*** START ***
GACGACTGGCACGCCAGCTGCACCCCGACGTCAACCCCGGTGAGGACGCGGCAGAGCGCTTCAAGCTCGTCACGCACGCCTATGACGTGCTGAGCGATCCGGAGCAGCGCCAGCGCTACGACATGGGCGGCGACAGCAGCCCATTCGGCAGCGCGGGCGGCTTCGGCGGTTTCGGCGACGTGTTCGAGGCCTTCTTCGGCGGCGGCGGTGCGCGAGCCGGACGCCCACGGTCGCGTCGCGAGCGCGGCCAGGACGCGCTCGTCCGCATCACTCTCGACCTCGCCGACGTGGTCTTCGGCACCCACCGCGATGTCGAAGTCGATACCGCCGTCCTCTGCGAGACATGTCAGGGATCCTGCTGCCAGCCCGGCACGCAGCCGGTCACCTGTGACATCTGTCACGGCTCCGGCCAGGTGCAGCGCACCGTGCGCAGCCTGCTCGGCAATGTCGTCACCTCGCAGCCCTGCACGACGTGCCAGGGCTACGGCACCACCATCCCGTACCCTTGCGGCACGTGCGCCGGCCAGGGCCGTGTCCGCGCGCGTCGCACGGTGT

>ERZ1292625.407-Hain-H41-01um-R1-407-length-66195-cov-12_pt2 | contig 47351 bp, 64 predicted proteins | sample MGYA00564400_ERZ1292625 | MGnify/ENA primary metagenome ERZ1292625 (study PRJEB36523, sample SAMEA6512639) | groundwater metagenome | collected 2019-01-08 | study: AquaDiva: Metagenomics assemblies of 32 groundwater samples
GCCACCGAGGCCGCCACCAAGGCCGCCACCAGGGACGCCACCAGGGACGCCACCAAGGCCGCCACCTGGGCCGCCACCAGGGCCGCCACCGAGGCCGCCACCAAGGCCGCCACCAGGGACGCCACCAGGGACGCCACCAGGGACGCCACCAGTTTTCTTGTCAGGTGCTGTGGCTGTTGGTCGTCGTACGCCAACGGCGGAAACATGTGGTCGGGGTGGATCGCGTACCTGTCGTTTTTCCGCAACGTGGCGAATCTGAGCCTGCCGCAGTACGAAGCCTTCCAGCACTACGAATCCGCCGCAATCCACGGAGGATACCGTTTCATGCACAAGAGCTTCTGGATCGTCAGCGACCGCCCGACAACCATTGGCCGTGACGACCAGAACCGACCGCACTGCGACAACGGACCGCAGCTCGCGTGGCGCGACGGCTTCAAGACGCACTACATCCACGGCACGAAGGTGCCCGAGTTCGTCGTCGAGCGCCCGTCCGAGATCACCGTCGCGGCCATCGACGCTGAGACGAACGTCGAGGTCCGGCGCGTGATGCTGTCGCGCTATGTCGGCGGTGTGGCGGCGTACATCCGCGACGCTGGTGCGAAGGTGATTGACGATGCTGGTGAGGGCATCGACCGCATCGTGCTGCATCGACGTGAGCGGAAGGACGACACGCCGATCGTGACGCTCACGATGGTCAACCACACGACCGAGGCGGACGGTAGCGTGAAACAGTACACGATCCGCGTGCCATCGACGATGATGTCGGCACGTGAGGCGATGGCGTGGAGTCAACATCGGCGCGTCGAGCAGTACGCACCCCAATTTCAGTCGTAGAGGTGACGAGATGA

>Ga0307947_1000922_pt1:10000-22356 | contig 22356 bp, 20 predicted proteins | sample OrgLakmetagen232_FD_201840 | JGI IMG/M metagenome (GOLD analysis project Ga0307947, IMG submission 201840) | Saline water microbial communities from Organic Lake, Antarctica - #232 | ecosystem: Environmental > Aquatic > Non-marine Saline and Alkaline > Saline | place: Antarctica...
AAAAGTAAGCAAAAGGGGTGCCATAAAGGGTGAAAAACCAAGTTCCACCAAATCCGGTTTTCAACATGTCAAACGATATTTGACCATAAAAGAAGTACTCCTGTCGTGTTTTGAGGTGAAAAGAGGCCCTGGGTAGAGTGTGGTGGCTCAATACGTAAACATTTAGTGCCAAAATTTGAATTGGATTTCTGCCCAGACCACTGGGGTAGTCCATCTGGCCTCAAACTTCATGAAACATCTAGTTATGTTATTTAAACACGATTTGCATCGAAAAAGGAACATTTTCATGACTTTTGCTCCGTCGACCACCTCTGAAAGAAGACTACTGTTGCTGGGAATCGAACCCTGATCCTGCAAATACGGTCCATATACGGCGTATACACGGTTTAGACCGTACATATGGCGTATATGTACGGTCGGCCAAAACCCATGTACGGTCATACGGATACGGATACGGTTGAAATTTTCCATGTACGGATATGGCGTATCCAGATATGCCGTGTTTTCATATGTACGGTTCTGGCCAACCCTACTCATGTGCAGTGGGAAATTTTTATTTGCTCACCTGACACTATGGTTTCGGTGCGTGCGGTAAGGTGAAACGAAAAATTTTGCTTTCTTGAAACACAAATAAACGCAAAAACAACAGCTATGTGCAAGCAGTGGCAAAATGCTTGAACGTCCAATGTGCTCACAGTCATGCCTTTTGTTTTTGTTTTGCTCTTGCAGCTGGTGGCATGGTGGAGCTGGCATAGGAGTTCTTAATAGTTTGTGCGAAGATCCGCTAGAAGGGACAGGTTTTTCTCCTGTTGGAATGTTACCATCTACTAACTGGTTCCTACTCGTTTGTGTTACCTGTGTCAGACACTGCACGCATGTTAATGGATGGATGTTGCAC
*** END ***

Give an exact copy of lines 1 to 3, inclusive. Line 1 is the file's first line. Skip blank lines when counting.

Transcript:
GACGACTGGCACGCCAGCTGCACCCCGACGTCAACCCCGGTGAGGACGCGGCAGAGCGCTTCAAGCTCGTCACGCACGCCTATGACGTGCTGAGCGATCCGGAGCAGCGCCAGCGCTACGACATGGGCGGCGACAGCAGCCCATTCGGCAGCGCGGGCGGCTTCGGCGGTTTCGGCGACGTGTTCGAGGCCTTCTTCGGCGGCGGCGGTGCGCGAGCCGGACGCCCACGGTCGCGTCGCGAGCGCGGCCAGGACGCGCTCGTCCGCATCACTCTCGACCTCGCCGACGTGGTCTTCGGCACCCACCGCGATGTCGAAGTCGATACCGCCGTCCTCTGCGAGACATGTCAGGGATCCTGCTGCCAGCCCGGCACGCAGCCGGTCACCTGTGACATCTGTCACGGCTCCGGCCAGGTGCAGCGCACCGTGCGCAGCCTGCTCGGCAATGTCGTCACCTCGCAGCCCTGCACGACGTGCCAGGGCTACGGCACCACCATCCCGTACCCTTGCGGCACGTGCGCCGGCCAGGGCCGTGTCCGCGCGCGTCGCACGGTGT

>ERZ1292625.407-Hain-H41-01um-R1-407-length-66195-cov-12_pt2 | contig 47351 bp, 64 predicted proteins | sample MGYA00564400_ERZ1292625 | MGnify/ENA primary metagenome ERZ1292625 (study PRJEB36523, sample SAMEA6512639) | groundwater metagenome | collected 2019-01-08 | study: AquaDiva: Metagenomics assemblies of 32 groundwater samples
GCCACCGAGGCCGCCACCAAGGCCGCCACCAGGGACGCCACCAGGGACGCCACCAAGGCCGCCACCTGGGCCGCCACCAGGGCCGCCACCGAGGCCGCCACCAAGGCCGCCACCAGGGACGCCACCAGGGACGCCACCAGGGACGCCACCAGTTTTCTTGTCAGGTGCTGTGGCTGTTGGTCGTCGTACGCCAACGGCGGAAACATGTGGTCGGGGTGGATCGCGTACCTGTCGTTTTTCCGCAACGTGGCGAATCTGAGCCTGCCGCAGTACGAAGCCTTCCAGCACTACGAATCCGCCGCAATCCACGGAGGATACCGTTTCATGCACAAGAGCTTCTGGATCGTCAGCGACCGCCCGACAACCATTGGCCGTGACGACCAGAACCGACCGCACTGCGACAACGGACCGCAGCTCGCGTGGCGCGACGGCTTCAAGACGCACTACATCCACGGCACGAAGGTGCCCGAGTTCGTCGTCGAGCGCCCGTCCGAGATCACCGTCGCGGCCATCGACGCTGAGACGAACGTCGAGGTCCGGCGCGTGATGCTGTCGCGCTATGTCGGCGGTGTGGCGGCGTACATCCGCGACGCTGGTGCGAAGGTGATTGACGATGCTGGTGAGGGCATCGACCGCATCGTGCTGCATCGACGTGAGCGGAAGGACGACACGCCGATCGTGACGCTCACGATGGTCAACCACACGACCGAGGCGGACGGTAGCGTGAAACAGTACACGATCCGCGTGCCATCGACGATGATGTCGGCACGTGAGGCGATGGCGTGGAGTCAACATCGGCGCGTCGAGCAGTACGCACCCCAATTTCAGTCGTAGAGGTGACGAGATGA